Archive | December 18, 2015

Discovery, Part two

after Discovery

If pressed, the captain would never admit it, but Titrian had always been skeptical about the concept of the Lost Colony. Ships just didn’t go over the Fire Sea.If they were only now figuring out how to safely navigate north of the Fire Sea – and that only by using dirigible technology in tandem with new boat designs – there was no way that that their ancestors more than a millenium in the past had managed to work it out.

So Captain Titrian had always believed. But when the gods and the government paid your salary, there were times that you had to go against your own beliefs.

Since he’d never told anyone that he didn’t believe in the lost colonies, Titrian had nobody but himself to know his uncomfortable shame when they found themselves looking up at a fully-developed city. A garishly-colored city, he noted, with even the cliff face covered in paintings.

His first mate coughed. “That, sir, uh. It doesn’t look like a Tabersi city.”

Titrian had to agree. It didn’t look like anything he’d ever seen before. “Signal the admiral. This might be more complicated than we thought.”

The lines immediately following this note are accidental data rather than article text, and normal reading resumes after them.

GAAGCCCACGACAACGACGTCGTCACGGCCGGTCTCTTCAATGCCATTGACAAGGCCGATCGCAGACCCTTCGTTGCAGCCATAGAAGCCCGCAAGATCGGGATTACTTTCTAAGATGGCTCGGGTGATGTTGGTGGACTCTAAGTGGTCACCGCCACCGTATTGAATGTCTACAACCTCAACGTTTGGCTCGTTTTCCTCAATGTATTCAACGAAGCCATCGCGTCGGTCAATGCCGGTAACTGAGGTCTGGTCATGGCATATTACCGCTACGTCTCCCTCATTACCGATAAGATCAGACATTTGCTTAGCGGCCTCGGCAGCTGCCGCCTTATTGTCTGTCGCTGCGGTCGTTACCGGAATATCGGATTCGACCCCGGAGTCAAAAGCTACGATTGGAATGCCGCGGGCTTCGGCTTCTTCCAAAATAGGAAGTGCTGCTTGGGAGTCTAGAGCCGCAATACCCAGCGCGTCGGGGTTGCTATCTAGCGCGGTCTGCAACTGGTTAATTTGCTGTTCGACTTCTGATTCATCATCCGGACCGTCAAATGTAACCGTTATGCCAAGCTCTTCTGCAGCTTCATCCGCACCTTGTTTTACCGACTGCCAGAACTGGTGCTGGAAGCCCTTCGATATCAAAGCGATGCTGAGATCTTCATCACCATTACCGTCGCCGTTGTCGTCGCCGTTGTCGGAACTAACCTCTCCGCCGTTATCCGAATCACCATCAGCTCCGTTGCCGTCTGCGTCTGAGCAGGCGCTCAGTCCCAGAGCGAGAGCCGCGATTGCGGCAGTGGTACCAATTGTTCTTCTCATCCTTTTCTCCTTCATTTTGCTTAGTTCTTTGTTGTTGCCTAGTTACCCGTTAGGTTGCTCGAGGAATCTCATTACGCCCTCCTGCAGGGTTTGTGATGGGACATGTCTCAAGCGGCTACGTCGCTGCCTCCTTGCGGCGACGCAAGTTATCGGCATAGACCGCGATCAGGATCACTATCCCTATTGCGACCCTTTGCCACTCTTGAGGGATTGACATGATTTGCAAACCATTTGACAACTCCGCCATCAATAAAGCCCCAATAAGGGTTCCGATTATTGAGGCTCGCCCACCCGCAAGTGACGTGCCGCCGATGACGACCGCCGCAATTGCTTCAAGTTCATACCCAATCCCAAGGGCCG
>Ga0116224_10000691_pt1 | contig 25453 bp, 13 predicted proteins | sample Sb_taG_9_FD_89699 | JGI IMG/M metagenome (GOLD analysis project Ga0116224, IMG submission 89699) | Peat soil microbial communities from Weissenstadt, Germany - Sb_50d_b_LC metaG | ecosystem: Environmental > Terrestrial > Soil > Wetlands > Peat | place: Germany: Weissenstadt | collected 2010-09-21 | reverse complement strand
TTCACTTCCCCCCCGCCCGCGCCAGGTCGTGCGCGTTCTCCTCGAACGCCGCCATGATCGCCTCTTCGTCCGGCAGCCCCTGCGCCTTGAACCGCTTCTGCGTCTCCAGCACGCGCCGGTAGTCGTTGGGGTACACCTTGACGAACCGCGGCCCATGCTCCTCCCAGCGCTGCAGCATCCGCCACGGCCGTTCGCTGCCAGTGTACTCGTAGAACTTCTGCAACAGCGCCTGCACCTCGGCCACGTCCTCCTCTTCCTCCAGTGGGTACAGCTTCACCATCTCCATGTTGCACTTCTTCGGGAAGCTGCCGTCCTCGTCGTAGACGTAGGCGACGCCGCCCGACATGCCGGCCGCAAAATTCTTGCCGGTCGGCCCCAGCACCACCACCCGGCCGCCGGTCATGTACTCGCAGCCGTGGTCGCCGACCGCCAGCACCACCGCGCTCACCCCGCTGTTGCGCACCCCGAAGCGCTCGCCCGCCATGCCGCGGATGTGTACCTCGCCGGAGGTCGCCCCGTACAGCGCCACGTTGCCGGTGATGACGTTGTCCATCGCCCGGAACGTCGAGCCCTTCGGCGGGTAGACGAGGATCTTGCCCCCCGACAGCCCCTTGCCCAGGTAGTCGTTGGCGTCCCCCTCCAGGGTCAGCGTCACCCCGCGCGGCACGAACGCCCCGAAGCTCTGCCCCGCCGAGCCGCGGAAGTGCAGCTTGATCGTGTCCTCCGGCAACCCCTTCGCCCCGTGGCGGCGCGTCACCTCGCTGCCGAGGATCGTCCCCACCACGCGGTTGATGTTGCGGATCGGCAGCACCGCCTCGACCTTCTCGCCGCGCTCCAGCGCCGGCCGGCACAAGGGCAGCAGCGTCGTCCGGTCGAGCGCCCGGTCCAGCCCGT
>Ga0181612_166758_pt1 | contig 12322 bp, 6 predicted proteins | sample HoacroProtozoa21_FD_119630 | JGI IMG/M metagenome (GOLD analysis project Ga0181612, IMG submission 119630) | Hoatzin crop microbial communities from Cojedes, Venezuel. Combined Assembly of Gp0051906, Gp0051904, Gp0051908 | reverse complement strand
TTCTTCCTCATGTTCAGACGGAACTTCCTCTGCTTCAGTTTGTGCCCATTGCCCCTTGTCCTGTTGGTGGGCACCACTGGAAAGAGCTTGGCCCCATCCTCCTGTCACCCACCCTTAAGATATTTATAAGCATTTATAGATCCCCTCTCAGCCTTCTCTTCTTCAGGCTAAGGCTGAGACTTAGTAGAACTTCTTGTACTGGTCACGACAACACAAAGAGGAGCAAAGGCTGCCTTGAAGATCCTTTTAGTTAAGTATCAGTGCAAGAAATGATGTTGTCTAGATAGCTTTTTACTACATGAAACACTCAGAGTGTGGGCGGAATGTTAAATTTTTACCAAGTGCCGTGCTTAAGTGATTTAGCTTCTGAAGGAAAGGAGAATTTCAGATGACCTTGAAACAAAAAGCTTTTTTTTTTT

This entry was originally posted at You can comment here or there.

Lexember Day 18: “This Barley Grows Here.”

Today we get a phrase!

“This barley grows here.”


barley, toppot
-zhu, -this

here, ikiek

toor, to grow

in- currently, presently

-anan conjugating a verb to a plural useful subject

toppotzhu ikiek intooranan

This means somewhere between “that was then, this is now” and “when life gives you lemons, make lemonade,” with maybe a bit of “que sera, sera.” The Calenyena, who began life as a herding culture, use this phrase to answer changes in environment that they cannot alter.

It colors their attitude towards food and crops: this is the food we can grow here. It also informs the way they look at gods; these are the gods we have now.

It’s a philosophy, and, of course, not everyone always adheres to it. Sometimes it’s just the phrase a parent uses to answer complaints by a child. “You can’t always have what you want; this barley grows here.”

It’s useful to note that most Calenyena use barley, toppot, to loosely describe all cereal grains.

This entry was originally posted at You can comment here or there.

You’d Better Watch Out, a story of the Aunt Family, available for all to read on Patreon

You’d Better Watch Out

Evangaline clucked in disapproval at the vaguely-translucent Aunt standing between her and the fireplace; the Aunt, in turn, shook her head at her.

“Who,” Evangaline asked carefully, “thought that this particular tradition was a good idea for our family?”…

read on…

This entry was originally posted at You can comment here or there.